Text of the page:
Erik Brunetti, famous in the trademark world for knocking the scandalous and immoral provision of Section 2(a) out of the Lanham Act [TTABlogged here], returned to the TTAB in this battle over the proposed mark FUCK for phone cases, jewelry, bags, and retail store services, in four separate applications. The Board affirmed each of the refusals to register on the ground that FUCK fails to function as a trademark, concluding that the "fuck" is in such widespread use that it does not create the commercial impression of a source indicator, but rather expresses well-recognized, familiar sentiments. The Board rejected Brunetti's argument that the Supreme Court decision in the FUCT case requires reversal here, and it also rejected his claim of biased treatment by the Board. In re Erik Brunetti, 2022 USPQ2d 764 (TTAB 2022) [precedential] (Opinion by Judge Mark Lebow).


The failure-to-function refusal was rather straightforward. The Board pointed out that Sections 1, 2, 3, and 45 of the Trademark Act serve as the statutory basis for the refusal. Sections 1 and 2 provide for registration of "trademark[s] by which goods of the applicant may be distinguished from the goods of others." Section 3 states that service marks are registrable "in the same manner and with the same effect as trademarks." Section 45 defines a "trademark" and a "service mark" as something that identifies and distinguishes goods and services from those of others.

If the evidence shows that consumers would not perceive the proposed mark as performing the Congressionally-defined functions of a trademark under Section 45, then, under Sections 1 and 2 – which all require 'trademarks' – such proposed marks may not be registered.

The Board and its reviewing courts have for decades held that "[s]logans and other terms that are considered to be merely informational in nature . . . are not registrable." Merely informational matter includes common terms that consumers are "accustomed to seeing used by various sources to convey ordinary, familiar, or generally understood concepts or sentiments."

Examining Attorney Curtis W. French submitted evidence in two categories: evidence showing the ubiquity of the word FUCK in general, and evidence showing widespread use of the word FUCK for various consumer goods.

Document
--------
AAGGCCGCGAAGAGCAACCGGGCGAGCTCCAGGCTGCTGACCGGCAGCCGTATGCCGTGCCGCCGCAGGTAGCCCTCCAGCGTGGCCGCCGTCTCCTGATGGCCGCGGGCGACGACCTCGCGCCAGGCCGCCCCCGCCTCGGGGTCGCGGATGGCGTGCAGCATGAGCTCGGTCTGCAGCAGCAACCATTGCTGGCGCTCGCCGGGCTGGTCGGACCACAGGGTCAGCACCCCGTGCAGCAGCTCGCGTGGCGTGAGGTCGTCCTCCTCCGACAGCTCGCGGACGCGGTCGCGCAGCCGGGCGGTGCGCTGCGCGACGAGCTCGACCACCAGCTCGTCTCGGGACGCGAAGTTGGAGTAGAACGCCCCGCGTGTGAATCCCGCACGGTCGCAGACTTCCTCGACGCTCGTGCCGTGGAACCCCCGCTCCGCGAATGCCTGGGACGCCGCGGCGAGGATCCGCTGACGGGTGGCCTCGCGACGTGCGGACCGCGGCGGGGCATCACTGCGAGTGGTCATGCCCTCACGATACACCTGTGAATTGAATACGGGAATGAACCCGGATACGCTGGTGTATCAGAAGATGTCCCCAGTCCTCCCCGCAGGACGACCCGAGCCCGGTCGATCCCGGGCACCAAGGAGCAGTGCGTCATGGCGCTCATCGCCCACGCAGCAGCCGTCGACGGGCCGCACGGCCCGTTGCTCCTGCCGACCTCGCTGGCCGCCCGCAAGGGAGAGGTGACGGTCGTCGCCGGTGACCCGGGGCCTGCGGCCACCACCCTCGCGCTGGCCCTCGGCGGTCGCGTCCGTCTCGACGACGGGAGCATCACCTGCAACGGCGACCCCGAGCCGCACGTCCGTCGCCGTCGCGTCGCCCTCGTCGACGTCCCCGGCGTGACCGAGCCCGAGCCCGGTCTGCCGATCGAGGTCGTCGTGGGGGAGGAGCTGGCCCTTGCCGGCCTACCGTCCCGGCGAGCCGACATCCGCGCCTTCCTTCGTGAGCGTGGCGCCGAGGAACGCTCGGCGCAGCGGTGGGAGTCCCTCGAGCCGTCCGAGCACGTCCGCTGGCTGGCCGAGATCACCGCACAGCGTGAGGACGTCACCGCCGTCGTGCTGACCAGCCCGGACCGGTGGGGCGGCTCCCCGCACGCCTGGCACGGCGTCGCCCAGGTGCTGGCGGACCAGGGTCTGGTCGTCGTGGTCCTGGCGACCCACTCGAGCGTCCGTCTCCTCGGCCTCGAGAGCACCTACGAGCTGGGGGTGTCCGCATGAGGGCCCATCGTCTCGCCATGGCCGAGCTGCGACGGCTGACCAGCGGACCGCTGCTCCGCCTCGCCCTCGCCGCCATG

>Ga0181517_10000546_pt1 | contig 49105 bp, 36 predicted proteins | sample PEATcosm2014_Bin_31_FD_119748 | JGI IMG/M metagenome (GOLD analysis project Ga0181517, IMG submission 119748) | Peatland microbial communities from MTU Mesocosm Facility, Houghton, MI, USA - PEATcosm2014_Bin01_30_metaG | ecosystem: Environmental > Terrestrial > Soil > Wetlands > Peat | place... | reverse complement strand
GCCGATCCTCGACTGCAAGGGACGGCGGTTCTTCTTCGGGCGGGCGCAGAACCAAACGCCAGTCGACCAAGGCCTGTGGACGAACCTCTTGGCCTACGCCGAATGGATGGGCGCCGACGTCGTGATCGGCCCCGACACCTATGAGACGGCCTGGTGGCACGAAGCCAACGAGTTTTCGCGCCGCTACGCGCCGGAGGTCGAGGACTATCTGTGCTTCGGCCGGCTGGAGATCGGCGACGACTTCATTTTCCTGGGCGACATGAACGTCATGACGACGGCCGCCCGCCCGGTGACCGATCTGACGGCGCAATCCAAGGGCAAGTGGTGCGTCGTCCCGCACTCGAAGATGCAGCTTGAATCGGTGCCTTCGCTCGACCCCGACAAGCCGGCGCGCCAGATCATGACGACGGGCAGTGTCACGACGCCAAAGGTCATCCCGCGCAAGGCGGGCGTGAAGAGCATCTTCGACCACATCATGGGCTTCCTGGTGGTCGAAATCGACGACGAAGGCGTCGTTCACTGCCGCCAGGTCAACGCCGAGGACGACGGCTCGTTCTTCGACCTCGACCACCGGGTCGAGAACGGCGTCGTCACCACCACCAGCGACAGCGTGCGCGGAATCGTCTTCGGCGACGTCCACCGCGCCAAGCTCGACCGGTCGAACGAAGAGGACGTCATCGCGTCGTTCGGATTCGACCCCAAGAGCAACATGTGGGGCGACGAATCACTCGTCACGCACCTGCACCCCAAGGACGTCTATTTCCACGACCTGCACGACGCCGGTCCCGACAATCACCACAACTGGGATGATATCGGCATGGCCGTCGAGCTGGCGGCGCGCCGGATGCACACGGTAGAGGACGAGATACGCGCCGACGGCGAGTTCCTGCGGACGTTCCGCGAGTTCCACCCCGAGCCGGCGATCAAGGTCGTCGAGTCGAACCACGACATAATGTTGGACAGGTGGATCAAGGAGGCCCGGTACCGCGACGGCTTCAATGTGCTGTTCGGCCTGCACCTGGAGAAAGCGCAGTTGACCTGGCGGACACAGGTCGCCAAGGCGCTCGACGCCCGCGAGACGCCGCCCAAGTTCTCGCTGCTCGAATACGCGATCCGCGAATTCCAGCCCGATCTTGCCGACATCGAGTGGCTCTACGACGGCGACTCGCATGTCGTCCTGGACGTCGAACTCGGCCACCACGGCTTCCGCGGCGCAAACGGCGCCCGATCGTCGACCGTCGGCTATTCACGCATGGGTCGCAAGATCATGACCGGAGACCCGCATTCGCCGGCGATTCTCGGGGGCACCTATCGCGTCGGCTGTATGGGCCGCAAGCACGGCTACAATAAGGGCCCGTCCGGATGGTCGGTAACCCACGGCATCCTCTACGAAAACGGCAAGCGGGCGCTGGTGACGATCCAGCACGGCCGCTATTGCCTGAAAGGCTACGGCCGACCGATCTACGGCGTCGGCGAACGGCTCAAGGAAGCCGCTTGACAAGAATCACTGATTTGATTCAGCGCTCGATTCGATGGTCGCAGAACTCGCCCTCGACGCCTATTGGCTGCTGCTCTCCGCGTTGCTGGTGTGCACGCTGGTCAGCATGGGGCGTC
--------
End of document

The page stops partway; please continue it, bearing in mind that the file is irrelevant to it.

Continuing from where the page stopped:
Applicant suggests that he intends to use FUCK . . . to critique capitalism, government, religion and pop culture. Applicant thus concedes that he intends to use FUCK as the word is commonly understood, to convey the sentiment he hopes prospective consumers of his goods and services will take away from its display.

Applicant Brunetti offered several feeble and unsuccessful arguments seeking to undermine the evidence, and he also erroneously claimed that the Office found only that the word FUCK was "widely-used," but not that it failed to function as a trademark. He provided no evidence that rebutted the Examining Attorneys' showing regarding consumer perception of the word FUCK.

The record before us establishes that the word FUCK expresses well-recognized familiar sentiments and the relevant consumers are accustomed to seeing it in widespread use, by many different sources, on the kind of goods identified in the FUCK Applications. Consequently, we find that it does not create the commercial impression of a source indicator, and does not function as a trademark to distinguish Applicant's goods and services in commerce and indicate their source. Team Jesus, 2020 USPQ2d 11489, at *18-19. Consequently, Applicant cannot appropriate the term exclusively to itself, denying others the ability to use it freely. "'[I]t is the type of expression that should remain free for all to use.'" Univ. of Kentucky v. 40-0, LLC, 2021 USPQ2d 253, at *36 (quoting Eagle Crest, 96 USPQ2d at 1230).

The Board rejected Brunetti's contention that the Supreme Court's decision in Iancu v. Brunetti controls here. That case concerned only Section 2(a)'s prohibition of registration of marks containing scandalous matter.

Nothing in Iancu v. Brunetti requires the USPTO to register a term that would have been refused under Section 2(a) if it is otherwise unregistrable under other provisions of the statute. The First Amendment does not require the USPTO, through federal registration, to confer on any applicant the exclusive right to use an expressive term that fails to function as a mark and thereby deny others the ability to use it freely.

Brunetti claimed that the USPTO is biased against him: "[T]he PTO has granted dozens of registrations for FUCK. It just refuses to approve [Applicant's] application because he is [Applicant]." The Board was unmoved. All of the registered marks include other wording in addition to FUCK. In any event, the Office makes registrability determinations based on the particular mark, goods, and services in each case. Furthermore, the refusal at hand was issued not because Brunetti's uses the word FUCK, but on the word's failure to function as a trademark.

Applicant has not provided any evidence that plausibly suggests the USPTO maintains any bias against him for prevailing in his appeal of the Office's refusal to register a different word (FUCT) based on a different statutory basis (Section 2(a)'s now invalidated scandalous and immoral provision), or is motivated by his exercise of his first amendment rights.

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